While his portrayal of the exiled community that tries to remake its home in the camp is brilliantly alive with incidents and personalities, more beguiling still is his double portrait of teenage Saba and her brother Hagos ... The exchange of masculine and feminine roles within the context of a sexually conservative culture makes for a gripping and courageous narrative. Both Saba and Hagos ultimately gain from the trade-off and find the strength to break out of the suffocating expectations their community has of them. A feminist book, then, and, exhilaratingly, so much more.
Throughout the trial, the book’s narrator, a fellow refugee named Jamal, relates back to us the remarkably tender stories of Saba’s so-called 'crimes,' involving a blanket shared between the siblings and a botched circumcision. Jamal has a poet’s tongue and a painter’s eye, and he describes his experience of Saba and his other neighbors (some of whom have committed abominable crimes against him) with heartbreaking tenderness. It is a harried and lifelike and momentous opening to a novel. But as the perspective shifts in the second chapter from Jamal’s to Saba’s, explaining the circumstances of how her family ended up in the camp, the story loses some of its earlier momentum and verve. The prose is just as elegant and descriptive ... But what begins as a riveting, mysterious, almost magical and delightfully chaotic depiction of the inner workings of an East African refugee camp shifts into a slower, more careful tale of a young girl and her brother, creating new worlds out of dust ... Characters fall in and out of the narrative without much organic development. The dialogue between Saba and her friends and neighbors can sometimes seem heavy-handed, as if the characters are summarizing the themes of the novel to one another ... Fortunately the novel’s second half introduces Saba and Hagos to a number of much more rounded characters in the camp ... By the end, as this story of young, codependent refugees is propelled into a revelatory, formally experimental and ultimately tragic conclusion, the initial depth and beauty Jamal witnessed through his 'cinema' curtains has only further blossomed. The novel leaves us with the lingering imprint of the siblings’ many sacrifices, and their ever-growing love.
... spare and precise ... The device of Jamal’s cinema is a clever place for Addonia to begin this beguiling novel based on his experience spending his own early life at a refugee camp, as we are subsequently forced to consider what might be happening beyond the edges of the frame. By telling the parts of Saba and Hagos’s story that can’t be gleaned from watching Jamal’s cinema, Addonia reveals life at camp to be endlessly complex and riddled with struggles, both subtle and overt, and the device of the screen serves to highlight the shared sense of claustrophobia that permeates daily life—a claustrophobia not just of physical closeness, but also of cultural tradition ... There’s a purposeful distance to Addonia’s writing in how he often eschews interiority for a stark specificity of physical detail and action—especially during moments of violence, which is often rendered matter-of-factly, highlighting both its frequency and these characters’ numbness to its aftermath. And yet the act of violence that sparks the novel’s heartbreaking conclusion actually takes place both off the page and outside the jurisdiction of Jamal’s cinema screen, leaving readers only with the afterimage of a bloody cloth and the sounds of a young woman’s cries for help ... is ultimately an exercise on learning where to look—and how to truly see what we find when we do.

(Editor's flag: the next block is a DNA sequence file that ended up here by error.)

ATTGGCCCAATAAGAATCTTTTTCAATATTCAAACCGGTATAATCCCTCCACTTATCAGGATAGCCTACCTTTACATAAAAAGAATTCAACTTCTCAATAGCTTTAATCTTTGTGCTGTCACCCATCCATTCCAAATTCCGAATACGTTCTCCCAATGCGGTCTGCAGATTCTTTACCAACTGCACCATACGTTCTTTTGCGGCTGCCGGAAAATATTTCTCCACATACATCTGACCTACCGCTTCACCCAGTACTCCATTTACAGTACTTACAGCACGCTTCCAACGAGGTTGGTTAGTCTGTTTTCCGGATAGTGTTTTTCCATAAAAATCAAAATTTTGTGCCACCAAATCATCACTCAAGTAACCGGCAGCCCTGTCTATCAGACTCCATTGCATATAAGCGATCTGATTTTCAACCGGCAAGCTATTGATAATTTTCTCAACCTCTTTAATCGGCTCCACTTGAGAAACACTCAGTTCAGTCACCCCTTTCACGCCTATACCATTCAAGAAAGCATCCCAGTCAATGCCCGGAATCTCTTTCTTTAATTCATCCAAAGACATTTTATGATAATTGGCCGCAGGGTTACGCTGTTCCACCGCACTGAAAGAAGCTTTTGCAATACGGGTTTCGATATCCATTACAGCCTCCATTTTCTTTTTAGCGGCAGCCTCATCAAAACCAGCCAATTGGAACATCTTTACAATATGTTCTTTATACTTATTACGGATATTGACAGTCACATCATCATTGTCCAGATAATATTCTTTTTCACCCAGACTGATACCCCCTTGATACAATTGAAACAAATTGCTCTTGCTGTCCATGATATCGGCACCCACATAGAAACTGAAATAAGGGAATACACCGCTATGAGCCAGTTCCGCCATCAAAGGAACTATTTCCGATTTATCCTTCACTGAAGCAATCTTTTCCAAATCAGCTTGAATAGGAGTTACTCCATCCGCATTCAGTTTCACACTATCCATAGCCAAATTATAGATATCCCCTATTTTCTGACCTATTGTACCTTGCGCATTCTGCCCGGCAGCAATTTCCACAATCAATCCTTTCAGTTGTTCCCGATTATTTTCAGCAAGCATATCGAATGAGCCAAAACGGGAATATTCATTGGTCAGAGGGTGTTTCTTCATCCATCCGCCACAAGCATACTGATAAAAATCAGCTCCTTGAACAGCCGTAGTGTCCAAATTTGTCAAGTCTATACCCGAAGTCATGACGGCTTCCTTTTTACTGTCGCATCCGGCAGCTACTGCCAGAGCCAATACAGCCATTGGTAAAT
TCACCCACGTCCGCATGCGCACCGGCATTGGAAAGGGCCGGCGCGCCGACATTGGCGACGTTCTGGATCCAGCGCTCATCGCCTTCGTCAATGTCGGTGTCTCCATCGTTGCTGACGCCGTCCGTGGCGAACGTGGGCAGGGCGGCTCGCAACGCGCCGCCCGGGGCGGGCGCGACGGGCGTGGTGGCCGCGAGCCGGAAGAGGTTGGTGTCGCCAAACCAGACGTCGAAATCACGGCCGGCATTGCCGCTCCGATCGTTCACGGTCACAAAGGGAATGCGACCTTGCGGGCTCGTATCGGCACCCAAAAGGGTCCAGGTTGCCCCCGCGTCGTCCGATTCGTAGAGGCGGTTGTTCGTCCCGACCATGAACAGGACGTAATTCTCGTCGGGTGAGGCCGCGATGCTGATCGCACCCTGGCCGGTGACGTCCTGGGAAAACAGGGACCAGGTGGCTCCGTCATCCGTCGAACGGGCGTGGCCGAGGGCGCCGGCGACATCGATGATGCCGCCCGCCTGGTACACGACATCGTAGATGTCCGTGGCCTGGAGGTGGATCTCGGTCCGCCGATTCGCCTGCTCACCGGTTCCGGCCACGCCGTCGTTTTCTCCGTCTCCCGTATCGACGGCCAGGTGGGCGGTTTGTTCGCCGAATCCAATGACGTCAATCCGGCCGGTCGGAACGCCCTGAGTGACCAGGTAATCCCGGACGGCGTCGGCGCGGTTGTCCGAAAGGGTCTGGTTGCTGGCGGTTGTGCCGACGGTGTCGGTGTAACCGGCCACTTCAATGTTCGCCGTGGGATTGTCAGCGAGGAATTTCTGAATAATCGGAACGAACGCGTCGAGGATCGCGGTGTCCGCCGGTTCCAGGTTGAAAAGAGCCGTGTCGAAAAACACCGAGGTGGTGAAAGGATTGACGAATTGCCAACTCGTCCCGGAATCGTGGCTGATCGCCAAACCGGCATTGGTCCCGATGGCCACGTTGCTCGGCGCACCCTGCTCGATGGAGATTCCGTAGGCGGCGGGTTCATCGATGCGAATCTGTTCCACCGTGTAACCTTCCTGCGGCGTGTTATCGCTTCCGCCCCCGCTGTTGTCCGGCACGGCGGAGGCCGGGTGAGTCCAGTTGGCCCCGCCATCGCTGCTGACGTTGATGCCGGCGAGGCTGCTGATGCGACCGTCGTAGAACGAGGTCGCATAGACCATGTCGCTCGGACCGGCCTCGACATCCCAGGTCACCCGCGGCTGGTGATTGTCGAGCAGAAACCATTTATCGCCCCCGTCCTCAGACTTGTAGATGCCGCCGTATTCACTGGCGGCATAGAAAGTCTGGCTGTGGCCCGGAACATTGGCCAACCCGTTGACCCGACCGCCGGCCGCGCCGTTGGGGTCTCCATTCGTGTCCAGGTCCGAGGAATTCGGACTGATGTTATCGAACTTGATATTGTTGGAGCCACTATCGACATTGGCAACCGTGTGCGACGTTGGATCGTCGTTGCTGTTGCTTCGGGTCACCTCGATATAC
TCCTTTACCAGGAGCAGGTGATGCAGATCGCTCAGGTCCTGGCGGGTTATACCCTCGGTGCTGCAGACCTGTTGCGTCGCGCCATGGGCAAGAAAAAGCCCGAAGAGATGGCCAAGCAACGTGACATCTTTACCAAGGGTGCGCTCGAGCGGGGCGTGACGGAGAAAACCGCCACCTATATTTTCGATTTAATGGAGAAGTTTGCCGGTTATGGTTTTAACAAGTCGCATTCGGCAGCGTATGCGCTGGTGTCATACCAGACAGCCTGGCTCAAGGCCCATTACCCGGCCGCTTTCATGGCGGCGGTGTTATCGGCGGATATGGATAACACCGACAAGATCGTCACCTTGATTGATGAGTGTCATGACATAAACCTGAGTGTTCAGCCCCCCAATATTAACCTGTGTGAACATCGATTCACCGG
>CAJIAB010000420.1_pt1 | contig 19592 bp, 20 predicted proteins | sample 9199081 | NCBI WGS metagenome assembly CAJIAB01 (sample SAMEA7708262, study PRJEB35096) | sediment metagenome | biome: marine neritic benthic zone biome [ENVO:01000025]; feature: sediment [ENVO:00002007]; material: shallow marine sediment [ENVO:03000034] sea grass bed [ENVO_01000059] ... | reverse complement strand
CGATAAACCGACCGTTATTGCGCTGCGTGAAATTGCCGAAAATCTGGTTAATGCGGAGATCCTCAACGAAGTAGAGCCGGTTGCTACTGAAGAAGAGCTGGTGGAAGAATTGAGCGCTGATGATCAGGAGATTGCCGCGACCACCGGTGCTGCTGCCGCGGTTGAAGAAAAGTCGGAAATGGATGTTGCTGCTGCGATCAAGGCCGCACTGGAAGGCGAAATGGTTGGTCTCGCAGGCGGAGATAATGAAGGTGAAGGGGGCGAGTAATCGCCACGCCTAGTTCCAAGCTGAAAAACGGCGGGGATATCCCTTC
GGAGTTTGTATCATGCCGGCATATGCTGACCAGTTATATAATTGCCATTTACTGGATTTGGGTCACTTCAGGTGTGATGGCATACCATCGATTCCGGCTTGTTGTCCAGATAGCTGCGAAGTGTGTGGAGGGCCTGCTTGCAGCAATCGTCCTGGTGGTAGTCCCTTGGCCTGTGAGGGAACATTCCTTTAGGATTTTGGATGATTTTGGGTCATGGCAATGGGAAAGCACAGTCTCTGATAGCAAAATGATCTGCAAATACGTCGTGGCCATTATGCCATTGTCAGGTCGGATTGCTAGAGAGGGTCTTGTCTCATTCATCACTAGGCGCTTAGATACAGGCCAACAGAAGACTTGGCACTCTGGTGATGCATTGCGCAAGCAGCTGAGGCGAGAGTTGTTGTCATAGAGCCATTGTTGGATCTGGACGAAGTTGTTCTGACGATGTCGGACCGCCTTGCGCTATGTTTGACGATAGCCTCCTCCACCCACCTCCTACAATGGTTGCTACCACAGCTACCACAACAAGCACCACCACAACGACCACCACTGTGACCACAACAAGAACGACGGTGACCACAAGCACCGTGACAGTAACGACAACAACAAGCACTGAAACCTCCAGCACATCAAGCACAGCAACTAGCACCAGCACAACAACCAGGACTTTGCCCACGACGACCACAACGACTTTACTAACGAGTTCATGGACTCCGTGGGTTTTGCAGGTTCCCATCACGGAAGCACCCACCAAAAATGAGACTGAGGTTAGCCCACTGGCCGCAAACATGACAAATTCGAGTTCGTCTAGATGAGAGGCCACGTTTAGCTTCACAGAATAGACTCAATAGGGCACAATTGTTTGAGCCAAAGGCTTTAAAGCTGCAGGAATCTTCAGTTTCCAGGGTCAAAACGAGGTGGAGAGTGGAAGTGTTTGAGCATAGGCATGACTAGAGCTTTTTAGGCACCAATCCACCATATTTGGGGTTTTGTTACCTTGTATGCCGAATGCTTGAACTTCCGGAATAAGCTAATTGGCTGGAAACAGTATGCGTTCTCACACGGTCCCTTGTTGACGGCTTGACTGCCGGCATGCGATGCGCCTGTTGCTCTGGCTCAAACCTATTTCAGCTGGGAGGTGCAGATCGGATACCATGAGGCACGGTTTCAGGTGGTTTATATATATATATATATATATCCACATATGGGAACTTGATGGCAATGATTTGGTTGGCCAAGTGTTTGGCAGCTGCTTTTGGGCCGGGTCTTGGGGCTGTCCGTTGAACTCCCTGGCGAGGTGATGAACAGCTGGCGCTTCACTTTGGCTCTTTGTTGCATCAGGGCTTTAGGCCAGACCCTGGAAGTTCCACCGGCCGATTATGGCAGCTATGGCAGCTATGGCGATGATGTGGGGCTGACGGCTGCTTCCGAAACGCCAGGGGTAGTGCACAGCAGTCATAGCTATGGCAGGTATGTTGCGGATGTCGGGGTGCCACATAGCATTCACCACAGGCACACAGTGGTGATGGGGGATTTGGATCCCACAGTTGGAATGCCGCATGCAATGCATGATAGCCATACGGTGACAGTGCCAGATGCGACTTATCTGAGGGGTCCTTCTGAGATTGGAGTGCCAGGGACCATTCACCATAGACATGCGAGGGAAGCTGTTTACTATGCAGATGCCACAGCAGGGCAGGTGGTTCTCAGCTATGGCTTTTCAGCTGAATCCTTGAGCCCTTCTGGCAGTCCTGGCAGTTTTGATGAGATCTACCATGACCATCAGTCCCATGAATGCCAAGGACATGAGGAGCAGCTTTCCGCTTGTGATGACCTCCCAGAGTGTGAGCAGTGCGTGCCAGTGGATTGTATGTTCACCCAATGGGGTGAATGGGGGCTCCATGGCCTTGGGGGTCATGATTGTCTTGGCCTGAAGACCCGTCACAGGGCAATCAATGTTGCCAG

... darkly poetic ... The author maintains a strong voice with vibrant lyrical imagery, but the shuffled structure and murky chronology can puzzle more than enlighten. Still, Addonia casts a consistent spell on the reader.
Addonia’s greatest strength is the arresting image, imbued with symbolism—as when a man tears a newspaper into pieces and the crowd scatters 'in different directions with broken sentences' or when a girl is sentenced to physically carry the man she allegedly seduced on her back through the camp as punishment—while the novel’s vignette structure underscores the fragmentary, hallucinatory quality of trauma and memory. A memorable chronicle about 'the bitterness of exile' and the endurance of the spirit.